Theological Primer: Hypostatic Union

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From time to time I make new entries into this continuing series called “Theological Primer.” The idea is to present big theological concepts in around 500 words. Today we look at the hypostatic union.

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In simplest terms, the hypostatic union is a reference to Jesus Christ as both God and man, fully divine and fully human. Hypostasis is the Greek word for subsistence (think: individual existence). The hypostatic union, therefore, is the technical term for the unipersonality of Christ, whereby in the incarnation the Son of God was constituted a complex person with both a human and a divine nature.

For a concise and careful definition of the hypostatic union, the Chalcedonian Definition (AD 451) is still unsurpassed.

Therefore, following the holy fathers, we all with one accord teach men to acknowledge one and the same Son, our Lord Jesus Christ, at once complete in Godhead and complete in manhood, truly God and truly man, consisting also of a reasonable soul and body; of one substance with the Father as regards his Godhead, and at the same time of one substance with us as regards his manhood; like us in all respects, apart from sin; as regards his Godhead, begotten of the Father before the ages, but yet as regards his manhood begotten, for us men and for our salvation, of Mary the Virgin, the God-bearer; one and the same Christ, Son, Lord, Only-begotten, recognized in two natures, without confusion, without change, without division, without separation; the distinction of natures being in no way annulled by the union, but rather the characteristics of each nature being preserved and coming together to form one person and subsistence, not as parted or separated into two persons, but one and the same Son and Only-begotten God the Word, Lord Jesus Christ; even as the prophets from earliest times spoke of him, and our Lord Jesus Christ himself taught us, and the creed of the fathers has handed down to us.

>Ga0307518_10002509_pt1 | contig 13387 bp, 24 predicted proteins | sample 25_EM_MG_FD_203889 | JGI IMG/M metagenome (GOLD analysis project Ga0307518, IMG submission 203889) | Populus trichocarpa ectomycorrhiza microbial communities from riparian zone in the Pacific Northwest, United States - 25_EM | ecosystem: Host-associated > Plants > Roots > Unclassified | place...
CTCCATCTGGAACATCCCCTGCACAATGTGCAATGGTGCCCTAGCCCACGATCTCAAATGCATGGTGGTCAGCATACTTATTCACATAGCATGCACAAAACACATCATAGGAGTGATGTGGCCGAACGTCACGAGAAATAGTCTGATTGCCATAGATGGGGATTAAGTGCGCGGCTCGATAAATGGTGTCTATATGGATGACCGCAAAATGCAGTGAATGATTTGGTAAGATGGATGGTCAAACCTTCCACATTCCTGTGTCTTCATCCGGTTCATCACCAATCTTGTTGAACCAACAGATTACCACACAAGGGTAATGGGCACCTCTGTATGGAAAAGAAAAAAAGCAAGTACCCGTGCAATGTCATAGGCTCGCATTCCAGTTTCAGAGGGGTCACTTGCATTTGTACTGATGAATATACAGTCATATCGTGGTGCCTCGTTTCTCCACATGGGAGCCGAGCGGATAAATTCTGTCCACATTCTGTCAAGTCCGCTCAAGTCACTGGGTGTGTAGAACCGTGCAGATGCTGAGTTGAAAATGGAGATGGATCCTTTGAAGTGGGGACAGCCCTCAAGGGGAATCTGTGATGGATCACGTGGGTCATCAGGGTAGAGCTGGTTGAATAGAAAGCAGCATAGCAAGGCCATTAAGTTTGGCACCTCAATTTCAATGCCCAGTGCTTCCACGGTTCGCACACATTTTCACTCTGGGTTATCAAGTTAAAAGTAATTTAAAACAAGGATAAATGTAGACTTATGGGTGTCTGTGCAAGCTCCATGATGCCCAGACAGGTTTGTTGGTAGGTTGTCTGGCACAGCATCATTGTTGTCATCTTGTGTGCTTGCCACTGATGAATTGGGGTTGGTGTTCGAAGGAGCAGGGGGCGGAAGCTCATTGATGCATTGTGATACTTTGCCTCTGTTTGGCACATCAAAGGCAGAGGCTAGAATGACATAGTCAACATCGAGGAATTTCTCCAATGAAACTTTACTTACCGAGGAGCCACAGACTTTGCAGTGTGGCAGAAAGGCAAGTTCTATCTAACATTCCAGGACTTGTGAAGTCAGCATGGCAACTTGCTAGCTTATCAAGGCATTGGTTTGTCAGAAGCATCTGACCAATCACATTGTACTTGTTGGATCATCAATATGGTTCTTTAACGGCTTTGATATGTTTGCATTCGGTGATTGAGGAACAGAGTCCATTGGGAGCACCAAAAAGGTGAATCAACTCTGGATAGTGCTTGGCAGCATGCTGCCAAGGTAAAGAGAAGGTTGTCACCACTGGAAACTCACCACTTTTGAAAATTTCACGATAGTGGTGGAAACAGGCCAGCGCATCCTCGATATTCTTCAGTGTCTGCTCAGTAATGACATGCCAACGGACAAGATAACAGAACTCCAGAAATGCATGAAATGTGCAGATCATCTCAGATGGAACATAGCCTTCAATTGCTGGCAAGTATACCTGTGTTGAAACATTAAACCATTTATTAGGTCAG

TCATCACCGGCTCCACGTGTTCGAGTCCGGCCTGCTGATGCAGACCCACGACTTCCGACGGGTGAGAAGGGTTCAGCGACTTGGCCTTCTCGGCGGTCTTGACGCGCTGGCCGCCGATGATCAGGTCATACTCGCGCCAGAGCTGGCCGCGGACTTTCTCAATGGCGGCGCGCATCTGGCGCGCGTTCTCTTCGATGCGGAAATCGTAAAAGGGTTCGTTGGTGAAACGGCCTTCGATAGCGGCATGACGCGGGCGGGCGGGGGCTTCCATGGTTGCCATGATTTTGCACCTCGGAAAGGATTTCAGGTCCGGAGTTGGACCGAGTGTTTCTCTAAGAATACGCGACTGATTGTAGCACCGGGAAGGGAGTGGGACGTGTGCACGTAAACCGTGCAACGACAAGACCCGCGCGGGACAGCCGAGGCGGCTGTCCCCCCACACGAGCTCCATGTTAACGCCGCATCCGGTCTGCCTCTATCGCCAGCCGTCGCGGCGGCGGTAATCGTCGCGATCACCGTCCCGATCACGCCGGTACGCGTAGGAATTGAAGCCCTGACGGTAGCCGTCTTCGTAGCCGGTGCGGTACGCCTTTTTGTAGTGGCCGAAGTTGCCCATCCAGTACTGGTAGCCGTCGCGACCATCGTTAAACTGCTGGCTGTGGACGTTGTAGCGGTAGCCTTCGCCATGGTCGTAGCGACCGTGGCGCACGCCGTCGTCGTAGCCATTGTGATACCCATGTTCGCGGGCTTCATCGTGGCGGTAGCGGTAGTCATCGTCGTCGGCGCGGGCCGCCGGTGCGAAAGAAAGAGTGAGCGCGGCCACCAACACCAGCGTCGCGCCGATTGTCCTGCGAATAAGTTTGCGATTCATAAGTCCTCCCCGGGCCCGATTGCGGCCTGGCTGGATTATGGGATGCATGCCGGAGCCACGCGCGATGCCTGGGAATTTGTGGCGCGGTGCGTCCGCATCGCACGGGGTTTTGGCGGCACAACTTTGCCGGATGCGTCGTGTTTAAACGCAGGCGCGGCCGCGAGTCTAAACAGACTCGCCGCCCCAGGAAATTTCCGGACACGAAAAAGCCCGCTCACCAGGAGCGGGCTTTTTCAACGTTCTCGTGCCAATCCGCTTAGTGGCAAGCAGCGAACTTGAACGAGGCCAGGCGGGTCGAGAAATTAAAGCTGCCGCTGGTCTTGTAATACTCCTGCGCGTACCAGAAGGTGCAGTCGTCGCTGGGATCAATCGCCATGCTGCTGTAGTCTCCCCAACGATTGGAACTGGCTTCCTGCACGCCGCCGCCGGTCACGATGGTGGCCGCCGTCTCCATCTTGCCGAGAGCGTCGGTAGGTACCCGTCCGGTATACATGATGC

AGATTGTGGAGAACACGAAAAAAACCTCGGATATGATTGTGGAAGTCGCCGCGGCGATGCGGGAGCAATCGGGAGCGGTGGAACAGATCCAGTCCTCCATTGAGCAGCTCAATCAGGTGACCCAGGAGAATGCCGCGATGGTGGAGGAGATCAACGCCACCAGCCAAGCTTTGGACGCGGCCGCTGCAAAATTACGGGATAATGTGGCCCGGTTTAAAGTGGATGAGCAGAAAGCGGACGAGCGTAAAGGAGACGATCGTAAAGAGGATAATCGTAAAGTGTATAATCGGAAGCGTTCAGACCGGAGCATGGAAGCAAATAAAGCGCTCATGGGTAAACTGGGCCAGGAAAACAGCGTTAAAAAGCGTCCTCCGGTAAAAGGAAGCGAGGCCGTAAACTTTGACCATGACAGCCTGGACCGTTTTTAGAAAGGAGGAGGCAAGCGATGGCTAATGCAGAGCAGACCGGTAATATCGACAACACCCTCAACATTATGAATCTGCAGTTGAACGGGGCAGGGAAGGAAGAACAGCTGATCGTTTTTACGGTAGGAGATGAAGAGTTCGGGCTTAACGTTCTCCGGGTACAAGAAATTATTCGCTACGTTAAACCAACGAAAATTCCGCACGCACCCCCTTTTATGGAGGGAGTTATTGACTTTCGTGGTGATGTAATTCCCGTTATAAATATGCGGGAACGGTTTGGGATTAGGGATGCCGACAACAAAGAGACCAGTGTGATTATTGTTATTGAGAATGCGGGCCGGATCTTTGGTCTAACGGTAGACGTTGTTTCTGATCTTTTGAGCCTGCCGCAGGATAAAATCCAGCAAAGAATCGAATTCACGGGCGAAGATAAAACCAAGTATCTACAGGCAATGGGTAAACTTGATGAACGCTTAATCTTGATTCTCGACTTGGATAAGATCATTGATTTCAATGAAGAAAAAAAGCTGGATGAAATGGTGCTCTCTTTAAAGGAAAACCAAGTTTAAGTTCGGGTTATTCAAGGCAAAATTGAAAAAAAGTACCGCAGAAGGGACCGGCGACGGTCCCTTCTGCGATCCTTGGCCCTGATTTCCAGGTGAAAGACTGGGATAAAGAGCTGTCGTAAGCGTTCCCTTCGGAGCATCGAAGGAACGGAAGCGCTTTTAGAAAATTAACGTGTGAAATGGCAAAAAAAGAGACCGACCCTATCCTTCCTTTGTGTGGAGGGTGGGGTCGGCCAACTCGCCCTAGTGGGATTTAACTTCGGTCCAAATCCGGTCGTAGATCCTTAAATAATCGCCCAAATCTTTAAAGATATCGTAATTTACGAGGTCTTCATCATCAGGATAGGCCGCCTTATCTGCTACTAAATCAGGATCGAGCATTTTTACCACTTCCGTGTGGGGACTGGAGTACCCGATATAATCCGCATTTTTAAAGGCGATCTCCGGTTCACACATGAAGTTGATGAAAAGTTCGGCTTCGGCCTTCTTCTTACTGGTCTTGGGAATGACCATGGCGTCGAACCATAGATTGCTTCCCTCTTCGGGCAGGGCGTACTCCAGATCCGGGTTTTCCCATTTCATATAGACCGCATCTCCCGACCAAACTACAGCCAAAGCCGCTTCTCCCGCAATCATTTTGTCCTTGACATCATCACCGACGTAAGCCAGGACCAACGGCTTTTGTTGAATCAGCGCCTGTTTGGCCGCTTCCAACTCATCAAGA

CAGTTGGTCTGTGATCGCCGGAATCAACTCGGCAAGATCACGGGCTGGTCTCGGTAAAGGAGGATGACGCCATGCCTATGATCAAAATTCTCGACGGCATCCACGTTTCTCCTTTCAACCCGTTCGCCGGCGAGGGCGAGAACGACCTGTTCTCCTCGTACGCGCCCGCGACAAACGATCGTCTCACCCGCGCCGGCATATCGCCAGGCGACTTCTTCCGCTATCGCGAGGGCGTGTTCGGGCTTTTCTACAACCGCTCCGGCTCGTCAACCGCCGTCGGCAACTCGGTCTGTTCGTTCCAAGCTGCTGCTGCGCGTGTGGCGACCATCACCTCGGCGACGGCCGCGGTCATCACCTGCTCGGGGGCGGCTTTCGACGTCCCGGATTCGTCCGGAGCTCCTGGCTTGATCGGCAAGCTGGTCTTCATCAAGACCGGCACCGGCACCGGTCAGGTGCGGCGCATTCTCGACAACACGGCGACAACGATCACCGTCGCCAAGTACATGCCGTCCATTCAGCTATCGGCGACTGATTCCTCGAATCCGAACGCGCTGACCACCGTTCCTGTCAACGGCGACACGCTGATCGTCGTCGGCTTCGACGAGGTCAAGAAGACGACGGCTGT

At the heart of this definition are the four negative statements I’ve italicized above.

Without confusion: The Lord Jesus Christ is not what you get when you mix blue and yellow together and end up with green. He’s not a tertium quid (a third thing), the result of mixing a divine and human nature.

Without change: In assuming human flesh, the Logos did not cease to be what he had always been. The incarnation affected no substantial change in the divine Son.

Without division: The two natures of Christ do not represent a split in the divine Person. Jesus Christ is not half God and half man.

Without separation: The union of the human and divine in the person of Jesus Christ is a real, organic union, not simply a moral sympathy or relational partnership.

This may seem like needless theological wrangling, but Chalcedon’s careful definition is meant to preserve the biblical teaching that (1) the divine nature was united, in the person of the Son, with a human nature (John 1:14; Rom. 8:3; 1 Tim. 3:16; Heb. 2:11-14) and (2) the two natures are united in only one divine Person (Rom. 1:3-4; Gal. 4:4-5; Phil. 2:6-11). As Chalcedon puts it, the characteristics of each nature are preserved—in no way annulled by the union—even as they come together in one person (prospon) and one subsistence (hypostasis).

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